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What We’re Reading: Social Security, Medicare Warnings; FDA Experts Back OTC Naloxone; Moderna’s COVID-19 Vaccines Stay Free


Social Security and Medicare spending could double by 2023; FDA panel experts want naloxone to be available over the counter after the drug information is revised; Moderna announced its COVID-19 vaccines will stay free, and the Biden administration might keep tests and treatments free for the uninsured.

Social Security, Medicare Spending Might Double by 2033

The Congressional Budget Office (CBO) said Wednesday that spending on Medicare and Social Security is projected to double by 2033, due to the increasing cost of medical services and a growing number of eligible beneficiaries, reported The Hill. In another report, the CBO said this week that Social Security trust funds are expected to start running short in 2032, a year earlier than it predicted in December.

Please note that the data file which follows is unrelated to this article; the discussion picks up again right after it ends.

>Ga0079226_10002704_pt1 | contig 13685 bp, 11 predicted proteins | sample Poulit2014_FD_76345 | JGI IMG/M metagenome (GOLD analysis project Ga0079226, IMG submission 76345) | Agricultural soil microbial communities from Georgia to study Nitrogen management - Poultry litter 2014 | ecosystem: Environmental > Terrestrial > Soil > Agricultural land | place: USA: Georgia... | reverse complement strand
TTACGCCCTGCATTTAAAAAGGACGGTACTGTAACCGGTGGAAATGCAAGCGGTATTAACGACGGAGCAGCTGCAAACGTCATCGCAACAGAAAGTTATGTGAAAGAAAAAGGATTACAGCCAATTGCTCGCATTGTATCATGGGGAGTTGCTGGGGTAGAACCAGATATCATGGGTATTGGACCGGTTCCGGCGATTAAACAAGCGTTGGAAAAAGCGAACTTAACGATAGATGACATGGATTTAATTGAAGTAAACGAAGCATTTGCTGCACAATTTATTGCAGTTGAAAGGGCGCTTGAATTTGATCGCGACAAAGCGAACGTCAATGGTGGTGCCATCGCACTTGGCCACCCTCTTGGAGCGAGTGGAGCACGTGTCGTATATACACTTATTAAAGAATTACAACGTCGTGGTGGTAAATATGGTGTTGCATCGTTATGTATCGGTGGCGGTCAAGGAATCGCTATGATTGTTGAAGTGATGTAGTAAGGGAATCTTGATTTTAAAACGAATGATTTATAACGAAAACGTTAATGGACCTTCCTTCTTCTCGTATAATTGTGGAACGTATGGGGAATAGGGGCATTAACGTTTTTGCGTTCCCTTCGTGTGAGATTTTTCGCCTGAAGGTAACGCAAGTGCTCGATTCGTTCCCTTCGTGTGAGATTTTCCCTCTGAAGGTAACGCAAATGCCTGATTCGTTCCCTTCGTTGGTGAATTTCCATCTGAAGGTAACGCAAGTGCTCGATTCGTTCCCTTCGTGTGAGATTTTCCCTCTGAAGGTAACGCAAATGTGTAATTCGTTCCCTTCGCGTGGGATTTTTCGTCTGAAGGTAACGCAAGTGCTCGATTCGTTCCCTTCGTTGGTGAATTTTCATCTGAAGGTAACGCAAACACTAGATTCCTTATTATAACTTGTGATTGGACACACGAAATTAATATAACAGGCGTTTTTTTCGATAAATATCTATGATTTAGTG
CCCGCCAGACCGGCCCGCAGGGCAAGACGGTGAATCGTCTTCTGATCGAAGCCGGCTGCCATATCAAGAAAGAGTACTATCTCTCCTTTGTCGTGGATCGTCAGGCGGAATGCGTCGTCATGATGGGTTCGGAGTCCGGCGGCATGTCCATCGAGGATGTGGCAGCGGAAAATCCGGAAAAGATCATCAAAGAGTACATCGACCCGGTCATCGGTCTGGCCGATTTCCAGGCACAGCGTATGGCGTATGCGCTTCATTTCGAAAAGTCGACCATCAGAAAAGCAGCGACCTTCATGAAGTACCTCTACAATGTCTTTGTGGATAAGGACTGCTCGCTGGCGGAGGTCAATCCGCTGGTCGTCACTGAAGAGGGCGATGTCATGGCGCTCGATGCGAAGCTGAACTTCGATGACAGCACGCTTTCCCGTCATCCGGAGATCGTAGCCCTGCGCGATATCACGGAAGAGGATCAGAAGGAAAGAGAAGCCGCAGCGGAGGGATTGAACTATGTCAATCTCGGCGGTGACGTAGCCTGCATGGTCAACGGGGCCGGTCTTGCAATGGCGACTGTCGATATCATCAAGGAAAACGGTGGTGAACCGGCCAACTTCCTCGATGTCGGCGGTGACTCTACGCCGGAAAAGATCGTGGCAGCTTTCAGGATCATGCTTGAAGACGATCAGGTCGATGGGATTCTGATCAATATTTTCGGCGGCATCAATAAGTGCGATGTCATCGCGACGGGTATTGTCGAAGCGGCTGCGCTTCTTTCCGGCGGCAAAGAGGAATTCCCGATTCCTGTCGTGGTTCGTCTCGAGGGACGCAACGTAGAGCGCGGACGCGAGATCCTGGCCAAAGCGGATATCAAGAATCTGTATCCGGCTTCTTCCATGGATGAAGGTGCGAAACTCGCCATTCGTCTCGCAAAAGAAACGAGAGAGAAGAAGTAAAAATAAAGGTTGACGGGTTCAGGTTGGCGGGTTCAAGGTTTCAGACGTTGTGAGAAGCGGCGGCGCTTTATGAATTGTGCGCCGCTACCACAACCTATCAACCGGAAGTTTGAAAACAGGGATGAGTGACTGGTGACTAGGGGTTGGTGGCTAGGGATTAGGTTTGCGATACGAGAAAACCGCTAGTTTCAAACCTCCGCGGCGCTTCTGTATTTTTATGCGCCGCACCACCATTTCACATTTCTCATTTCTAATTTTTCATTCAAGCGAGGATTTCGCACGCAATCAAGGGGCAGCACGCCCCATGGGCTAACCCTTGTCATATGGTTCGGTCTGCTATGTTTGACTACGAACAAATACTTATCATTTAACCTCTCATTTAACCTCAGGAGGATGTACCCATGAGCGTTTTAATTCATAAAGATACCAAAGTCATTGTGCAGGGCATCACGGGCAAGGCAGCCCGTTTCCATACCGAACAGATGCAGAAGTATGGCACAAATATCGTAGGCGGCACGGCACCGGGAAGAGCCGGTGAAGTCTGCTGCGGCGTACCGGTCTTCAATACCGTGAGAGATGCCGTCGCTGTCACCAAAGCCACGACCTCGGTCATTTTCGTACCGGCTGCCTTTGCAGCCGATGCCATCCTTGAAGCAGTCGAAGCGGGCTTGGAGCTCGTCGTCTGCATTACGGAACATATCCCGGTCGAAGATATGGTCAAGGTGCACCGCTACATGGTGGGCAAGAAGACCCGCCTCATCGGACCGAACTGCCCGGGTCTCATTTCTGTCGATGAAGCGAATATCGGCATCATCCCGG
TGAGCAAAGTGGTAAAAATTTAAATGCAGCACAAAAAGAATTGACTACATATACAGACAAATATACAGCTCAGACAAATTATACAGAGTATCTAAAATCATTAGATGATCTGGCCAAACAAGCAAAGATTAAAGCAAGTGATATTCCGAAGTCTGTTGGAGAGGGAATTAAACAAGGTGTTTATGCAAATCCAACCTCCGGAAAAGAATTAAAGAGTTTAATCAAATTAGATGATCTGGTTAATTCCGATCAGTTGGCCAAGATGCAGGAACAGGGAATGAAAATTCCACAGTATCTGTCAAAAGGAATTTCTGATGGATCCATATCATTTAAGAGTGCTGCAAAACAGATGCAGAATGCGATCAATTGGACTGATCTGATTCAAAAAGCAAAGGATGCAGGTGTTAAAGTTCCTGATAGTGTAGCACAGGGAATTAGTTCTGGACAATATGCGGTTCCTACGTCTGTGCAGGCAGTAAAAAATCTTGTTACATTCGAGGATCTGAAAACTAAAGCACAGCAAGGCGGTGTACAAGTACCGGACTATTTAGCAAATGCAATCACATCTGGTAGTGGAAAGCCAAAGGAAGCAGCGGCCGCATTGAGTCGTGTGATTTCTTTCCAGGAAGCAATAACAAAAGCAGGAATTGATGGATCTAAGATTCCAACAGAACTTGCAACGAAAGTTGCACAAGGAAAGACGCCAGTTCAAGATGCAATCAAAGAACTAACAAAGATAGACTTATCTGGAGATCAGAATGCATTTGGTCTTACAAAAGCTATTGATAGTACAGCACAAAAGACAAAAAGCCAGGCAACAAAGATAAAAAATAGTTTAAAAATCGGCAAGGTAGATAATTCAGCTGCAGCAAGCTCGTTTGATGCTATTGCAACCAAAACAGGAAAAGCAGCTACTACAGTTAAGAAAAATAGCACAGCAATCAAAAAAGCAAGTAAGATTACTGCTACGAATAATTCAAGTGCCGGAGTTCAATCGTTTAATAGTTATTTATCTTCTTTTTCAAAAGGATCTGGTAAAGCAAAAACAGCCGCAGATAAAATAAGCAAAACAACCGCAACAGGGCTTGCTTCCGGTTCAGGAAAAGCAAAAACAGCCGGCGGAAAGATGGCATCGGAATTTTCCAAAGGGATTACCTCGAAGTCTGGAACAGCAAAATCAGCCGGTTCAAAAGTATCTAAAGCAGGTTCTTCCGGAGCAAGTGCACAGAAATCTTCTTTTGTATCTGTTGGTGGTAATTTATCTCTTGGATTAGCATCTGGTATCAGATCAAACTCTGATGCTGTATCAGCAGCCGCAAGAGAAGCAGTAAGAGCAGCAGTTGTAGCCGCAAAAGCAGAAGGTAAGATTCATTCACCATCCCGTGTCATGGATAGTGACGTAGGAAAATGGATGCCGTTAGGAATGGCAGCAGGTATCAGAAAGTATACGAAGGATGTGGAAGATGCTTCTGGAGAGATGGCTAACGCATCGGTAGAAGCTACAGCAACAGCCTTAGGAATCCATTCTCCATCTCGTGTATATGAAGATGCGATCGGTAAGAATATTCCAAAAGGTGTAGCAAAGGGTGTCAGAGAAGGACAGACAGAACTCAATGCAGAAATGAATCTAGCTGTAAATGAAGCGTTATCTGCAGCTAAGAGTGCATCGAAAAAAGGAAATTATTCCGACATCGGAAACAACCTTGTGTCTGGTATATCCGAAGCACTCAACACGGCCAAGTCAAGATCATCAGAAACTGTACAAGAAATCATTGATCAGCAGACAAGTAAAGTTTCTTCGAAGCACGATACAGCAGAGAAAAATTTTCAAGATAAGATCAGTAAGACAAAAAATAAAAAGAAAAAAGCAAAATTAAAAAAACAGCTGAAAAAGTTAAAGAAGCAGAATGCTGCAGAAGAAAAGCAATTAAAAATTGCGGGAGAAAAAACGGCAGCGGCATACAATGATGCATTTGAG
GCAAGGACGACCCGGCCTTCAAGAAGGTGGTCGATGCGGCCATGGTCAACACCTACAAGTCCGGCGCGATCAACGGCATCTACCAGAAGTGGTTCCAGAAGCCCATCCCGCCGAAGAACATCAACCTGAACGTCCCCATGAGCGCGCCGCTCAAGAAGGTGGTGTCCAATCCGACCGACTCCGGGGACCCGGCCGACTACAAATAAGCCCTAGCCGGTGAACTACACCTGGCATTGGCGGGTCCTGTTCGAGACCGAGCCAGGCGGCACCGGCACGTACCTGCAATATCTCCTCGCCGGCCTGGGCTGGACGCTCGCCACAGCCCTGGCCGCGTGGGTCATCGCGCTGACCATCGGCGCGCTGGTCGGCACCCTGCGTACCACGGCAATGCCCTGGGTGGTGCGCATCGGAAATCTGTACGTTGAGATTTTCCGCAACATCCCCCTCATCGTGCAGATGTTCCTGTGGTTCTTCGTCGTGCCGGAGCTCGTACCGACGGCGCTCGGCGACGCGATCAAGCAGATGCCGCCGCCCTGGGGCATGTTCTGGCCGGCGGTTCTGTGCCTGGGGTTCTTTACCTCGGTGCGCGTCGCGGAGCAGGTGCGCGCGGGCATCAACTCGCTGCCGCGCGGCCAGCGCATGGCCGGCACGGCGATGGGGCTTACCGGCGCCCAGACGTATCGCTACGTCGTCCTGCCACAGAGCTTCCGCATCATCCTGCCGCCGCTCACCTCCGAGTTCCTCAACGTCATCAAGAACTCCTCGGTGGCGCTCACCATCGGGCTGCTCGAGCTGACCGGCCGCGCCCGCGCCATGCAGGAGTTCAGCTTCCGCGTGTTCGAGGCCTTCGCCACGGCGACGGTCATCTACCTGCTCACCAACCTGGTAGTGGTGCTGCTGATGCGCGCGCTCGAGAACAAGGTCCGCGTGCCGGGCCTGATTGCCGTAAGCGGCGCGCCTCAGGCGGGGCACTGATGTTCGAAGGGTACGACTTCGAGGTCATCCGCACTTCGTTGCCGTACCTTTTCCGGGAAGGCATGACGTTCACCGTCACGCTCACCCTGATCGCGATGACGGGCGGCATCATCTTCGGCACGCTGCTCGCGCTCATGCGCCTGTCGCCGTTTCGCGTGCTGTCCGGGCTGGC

FDA Panel Supports OTC Naloxone

A panel of outside FDA experts unanimously voted on Wednesday that the overdose-reversing drug naloxone should be offered over the counter to help fight the national opioid crisis, according to the Associated Press. The FDA may or may not follow the panel’s recommendation. The manufacturer said it would revise the label and packaging in response to concerns from panel members, who noted a study that said some people found the drug’s instructions confusing. A final decision by the FDA is expected in the coming weeks.

Moderna COVID-19 Vaccines to Stay Free

Moderna announced that people who are insured will be able to get a free COVID-19 vaccine from their doctor’s office or a pharmacy, and uninsured people or those whose insurance won’t cover the vaccine can get it for free through Moderna’s patient assistance program, reported CBS Boston. This announcement comes after The Wall Street Journal reported in January that Moderna was thinking of charging $110 to $130 per vaccine dose. Additionally, Politico reported that the Biden administration is considering keeping COVID-19 tests and treatments free for the uninsured into 2024 despite the public health emergency’s end in May.

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